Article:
Are you timing business income and expenses to your tax advantage?

Typically, it’s better to defer tax. One way is through controlling when your business recognizes income and incurs deductible expenses. Here are two timing strategies that can help businesses do this:

Read more: Are you timing business income and expenses to your tax advantage?

Tax-smart options for your old retirement plan when you change jobs

There’s a lot to think about when you change jobs, and it’s easy for a 401(k) or other employer-sponsored retirement plan to get lost in the shuffle. But to keep building tax-deferred savings, it’s important to make an informed decision about your old plan. First and foremost, don’t take a lump-sum distribution from your old employer’s retirement plan. It generally will be taxable and, if you’re under age 59½, subject to a 10% early-withdrawal penalty. Here are three tax-smart alternatives:

Read more: Tax-smart options for your old retirement plan when you change jobs

Get 2 tax benefits from 1 donation: Give appreciated stock instead of cash

If you’re charitably inclined, making donations is probably one of your key year-end tax planning strategies. But if you typically give cash, you may want to consider another option that provides not just one but two tax benefits: Donating long-term appreciated stock.

Read more: Get 2 tax benefits from 1 donation: Give appreciated stock instead of cash

Prepaid tuition vs. college savings: Which type of 529 plan is better?

Section 529 plans provide a tax-advantaged way to help pay for college expenses. Here are just a few of the benefits:

  • Although contributions aren’t deductible for federal purposes, plan assets can grow tax-deferred.
  • Some states offer tax incentives for contributing in the form of deductions or credits.
  • The plans usually offer high contribution limits, and there are no income limits for contributing.

Read more: Prepaid tuition vs. college savings: Which type of 529 plan is better?

Documentation is the key to business expense deductions

If you have incomplete or missing records and get audited by the IRS, your business will likely lose out on valuable deductions. Here are two recent U.S. Tax Court cases that help illustrate the rules for documenting deductions.

Read more: Documentation is the key to business expense deductions

Tax impact of investor vs. trader status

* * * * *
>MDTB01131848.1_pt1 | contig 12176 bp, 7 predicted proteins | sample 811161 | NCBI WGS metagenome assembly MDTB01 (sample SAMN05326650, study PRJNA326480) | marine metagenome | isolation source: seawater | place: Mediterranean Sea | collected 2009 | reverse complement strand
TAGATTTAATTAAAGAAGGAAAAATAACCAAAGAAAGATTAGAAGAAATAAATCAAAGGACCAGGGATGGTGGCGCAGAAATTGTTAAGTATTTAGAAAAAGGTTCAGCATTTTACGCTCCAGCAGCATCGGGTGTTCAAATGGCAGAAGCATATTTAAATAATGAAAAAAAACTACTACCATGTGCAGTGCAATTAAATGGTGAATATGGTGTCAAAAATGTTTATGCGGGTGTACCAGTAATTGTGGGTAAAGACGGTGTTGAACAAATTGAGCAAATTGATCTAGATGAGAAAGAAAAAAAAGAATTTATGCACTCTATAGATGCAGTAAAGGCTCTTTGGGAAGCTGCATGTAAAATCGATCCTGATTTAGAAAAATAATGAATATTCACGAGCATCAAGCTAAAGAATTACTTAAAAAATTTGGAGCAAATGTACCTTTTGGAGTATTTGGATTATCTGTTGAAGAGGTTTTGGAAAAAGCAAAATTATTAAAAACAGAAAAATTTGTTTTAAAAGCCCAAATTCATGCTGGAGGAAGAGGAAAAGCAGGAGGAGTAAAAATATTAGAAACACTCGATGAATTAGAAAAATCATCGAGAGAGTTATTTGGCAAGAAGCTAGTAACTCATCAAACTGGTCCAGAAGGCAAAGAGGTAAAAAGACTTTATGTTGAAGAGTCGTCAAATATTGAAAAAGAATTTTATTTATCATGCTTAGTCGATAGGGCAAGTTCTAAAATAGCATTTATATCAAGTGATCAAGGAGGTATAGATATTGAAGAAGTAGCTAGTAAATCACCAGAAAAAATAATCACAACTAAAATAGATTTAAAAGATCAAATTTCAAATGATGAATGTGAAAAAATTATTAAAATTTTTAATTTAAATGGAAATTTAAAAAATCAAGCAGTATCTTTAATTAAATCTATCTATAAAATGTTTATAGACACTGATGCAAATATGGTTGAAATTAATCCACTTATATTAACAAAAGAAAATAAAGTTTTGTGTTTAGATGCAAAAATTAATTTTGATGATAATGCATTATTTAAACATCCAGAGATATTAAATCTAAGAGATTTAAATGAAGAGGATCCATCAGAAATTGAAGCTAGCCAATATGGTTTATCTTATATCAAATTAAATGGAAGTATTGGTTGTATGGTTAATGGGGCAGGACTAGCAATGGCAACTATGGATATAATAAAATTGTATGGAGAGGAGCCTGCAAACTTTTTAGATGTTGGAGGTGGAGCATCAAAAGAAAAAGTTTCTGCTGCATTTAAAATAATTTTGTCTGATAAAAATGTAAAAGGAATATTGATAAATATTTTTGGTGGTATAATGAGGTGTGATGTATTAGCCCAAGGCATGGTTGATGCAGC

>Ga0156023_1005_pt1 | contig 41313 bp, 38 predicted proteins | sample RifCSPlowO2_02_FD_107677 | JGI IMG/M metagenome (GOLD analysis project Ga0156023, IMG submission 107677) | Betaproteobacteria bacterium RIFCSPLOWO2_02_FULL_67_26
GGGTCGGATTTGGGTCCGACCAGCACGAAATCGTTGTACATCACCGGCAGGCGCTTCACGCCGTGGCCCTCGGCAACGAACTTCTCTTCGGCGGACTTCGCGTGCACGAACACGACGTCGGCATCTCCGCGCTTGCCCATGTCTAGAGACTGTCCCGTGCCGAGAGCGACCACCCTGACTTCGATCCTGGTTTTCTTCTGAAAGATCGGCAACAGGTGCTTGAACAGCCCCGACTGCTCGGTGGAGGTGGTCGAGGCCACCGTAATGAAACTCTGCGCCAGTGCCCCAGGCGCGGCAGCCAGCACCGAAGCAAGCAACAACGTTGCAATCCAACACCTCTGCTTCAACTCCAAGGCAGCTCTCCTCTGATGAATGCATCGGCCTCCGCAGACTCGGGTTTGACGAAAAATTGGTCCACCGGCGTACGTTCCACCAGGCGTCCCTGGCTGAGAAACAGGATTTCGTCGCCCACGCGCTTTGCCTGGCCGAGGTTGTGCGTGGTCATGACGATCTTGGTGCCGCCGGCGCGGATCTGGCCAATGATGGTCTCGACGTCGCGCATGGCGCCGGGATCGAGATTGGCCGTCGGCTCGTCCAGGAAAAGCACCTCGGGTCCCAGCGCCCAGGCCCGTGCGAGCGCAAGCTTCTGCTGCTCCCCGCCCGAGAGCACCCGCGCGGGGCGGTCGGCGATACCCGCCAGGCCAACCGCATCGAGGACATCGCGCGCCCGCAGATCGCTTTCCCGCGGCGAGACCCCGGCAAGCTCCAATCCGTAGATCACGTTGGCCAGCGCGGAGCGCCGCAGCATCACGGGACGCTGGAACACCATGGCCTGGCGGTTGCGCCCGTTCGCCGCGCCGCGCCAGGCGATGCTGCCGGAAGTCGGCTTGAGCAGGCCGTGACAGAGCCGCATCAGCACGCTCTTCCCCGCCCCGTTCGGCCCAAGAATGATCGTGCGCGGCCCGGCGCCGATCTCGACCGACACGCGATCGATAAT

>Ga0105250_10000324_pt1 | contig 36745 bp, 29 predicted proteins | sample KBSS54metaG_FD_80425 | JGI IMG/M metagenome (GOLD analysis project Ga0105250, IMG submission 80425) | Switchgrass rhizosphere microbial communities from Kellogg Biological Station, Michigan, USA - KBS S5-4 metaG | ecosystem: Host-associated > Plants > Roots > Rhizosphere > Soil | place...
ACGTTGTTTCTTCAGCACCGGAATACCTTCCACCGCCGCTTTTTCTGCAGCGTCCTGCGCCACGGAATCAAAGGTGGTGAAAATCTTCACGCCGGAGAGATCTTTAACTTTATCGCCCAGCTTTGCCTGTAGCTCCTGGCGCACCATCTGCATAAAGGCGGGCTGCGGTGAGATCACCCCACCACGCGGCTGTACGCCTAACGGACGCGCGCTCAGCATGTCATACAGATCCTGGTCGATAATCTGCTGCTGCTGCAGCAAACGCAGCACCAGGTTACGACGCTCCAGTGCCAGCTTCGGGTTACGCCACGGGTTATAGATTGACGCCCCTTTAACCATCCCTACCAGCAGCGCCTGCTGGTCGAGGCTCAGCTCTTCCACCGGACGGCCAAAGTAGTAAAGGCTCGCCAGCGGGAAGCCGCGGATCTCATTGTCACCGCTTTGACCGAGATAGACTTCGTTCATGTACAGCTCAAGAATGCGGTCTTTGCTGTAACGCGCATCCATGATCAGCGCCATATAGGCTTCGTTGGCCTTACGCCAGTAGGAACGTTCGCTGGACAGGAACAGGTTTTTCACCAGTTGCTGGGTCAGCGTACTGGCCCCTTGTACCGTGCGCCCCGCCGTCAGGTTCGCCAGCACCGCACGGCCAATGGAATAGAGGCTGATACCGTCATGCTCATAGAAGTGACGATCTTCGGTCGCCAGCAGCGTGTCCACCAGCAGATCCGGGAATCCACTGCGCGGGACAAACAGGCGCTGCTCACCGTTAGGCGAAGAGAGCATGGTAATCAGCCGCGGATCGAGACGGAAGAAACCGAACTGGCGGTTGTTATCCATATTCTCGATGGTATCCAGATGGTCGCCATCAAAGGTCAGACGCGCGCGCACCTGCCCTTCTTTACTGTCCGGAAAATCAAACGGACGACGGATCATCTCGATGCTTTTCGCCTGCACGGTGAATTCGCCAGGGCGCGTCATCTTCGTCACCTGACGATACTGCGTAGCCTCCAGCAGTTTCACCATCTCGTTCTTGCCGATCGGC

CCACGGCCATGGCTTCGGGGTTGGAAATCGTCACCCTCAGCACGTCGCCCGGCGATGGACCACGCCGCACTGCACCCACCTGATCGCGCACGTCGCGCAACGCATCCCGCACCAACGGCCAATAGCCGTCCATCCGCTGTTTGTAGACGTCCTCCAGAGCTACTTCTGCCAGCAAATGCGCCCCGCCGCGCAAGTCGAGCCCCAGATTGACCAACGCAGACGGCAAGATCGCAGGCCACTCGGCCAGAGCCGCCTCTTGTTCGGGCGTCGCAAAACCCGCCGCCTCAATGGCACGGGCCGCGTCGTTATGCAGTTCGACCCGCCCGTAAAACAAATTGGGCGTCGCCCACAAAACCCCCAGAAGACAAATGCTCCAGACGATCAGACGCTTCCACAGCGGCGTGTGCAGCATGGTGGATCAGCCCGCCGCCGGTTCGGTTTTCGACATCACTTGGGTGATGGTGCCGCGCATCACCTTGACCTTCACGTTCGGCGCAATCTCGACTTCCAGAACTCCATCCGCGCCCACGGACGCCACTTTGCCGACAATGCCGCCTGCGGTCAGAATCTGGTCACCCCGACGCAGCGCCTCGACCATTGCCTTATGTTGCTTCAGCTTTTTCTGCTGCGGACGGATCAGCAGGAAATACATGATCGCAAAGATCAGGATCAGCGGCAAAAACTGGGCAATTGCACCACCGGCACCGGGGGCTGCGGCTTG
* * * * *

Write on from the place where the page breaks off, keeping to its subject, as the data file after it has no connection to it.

If you invest, whether you’re considered an investor or a trader can have a significant impact on your tax bill. Do you know the difference?

Read more: Tax impact of investor vs. trader status

Are frequent flyer miles ever taxable?

If you recently redeemed frequent flyer miles to treat the family to a fun summer vacation or to take your spouse on a romantic getaway, you might assume that there are no tax implications involved. And you’re probably right — but there is a chance your miles could be taxable.

Read more: Are frequent flyer miles ever taxable?

3 strategies for tax-smart giving

Giving away assets during your life will help reduce the size of your taxable estate, which is beneficial if you have a large estate that could be subject to estate taxes. For 2016, the lifetime gift and estate tax exemption is $5.45 million (twice that for married couples with proper estate planning strategies in place).

Read more: 3 strategies for tax-smart giving

Don’t roll the dice with your taxes if you gamble this year

For anyone who takes a spin at roulette, cries out “Bingo!” or engages in other wagering activities, it’s important to be familiar with the applicable tax rules. Otherwise, you could be putting yourself at risk for interest or penalties — or missing out on tax-saving opportunities.

Read more: Don’t roll the dice with your taxes if you gamble this year

Should you make a “charitable IRA rollover” in 2016?

Last year a break valued by many charitably inclined retirees was made permanent: the charitable IRA rollover. If you’re age 70½ or older, you can make direct contributions — up to $100,000 annually — from your IRA to qualified charitable organizations without owing any income tax on the distributions.

Read more: Should you make a “charitable IRA rollover” in 2016?

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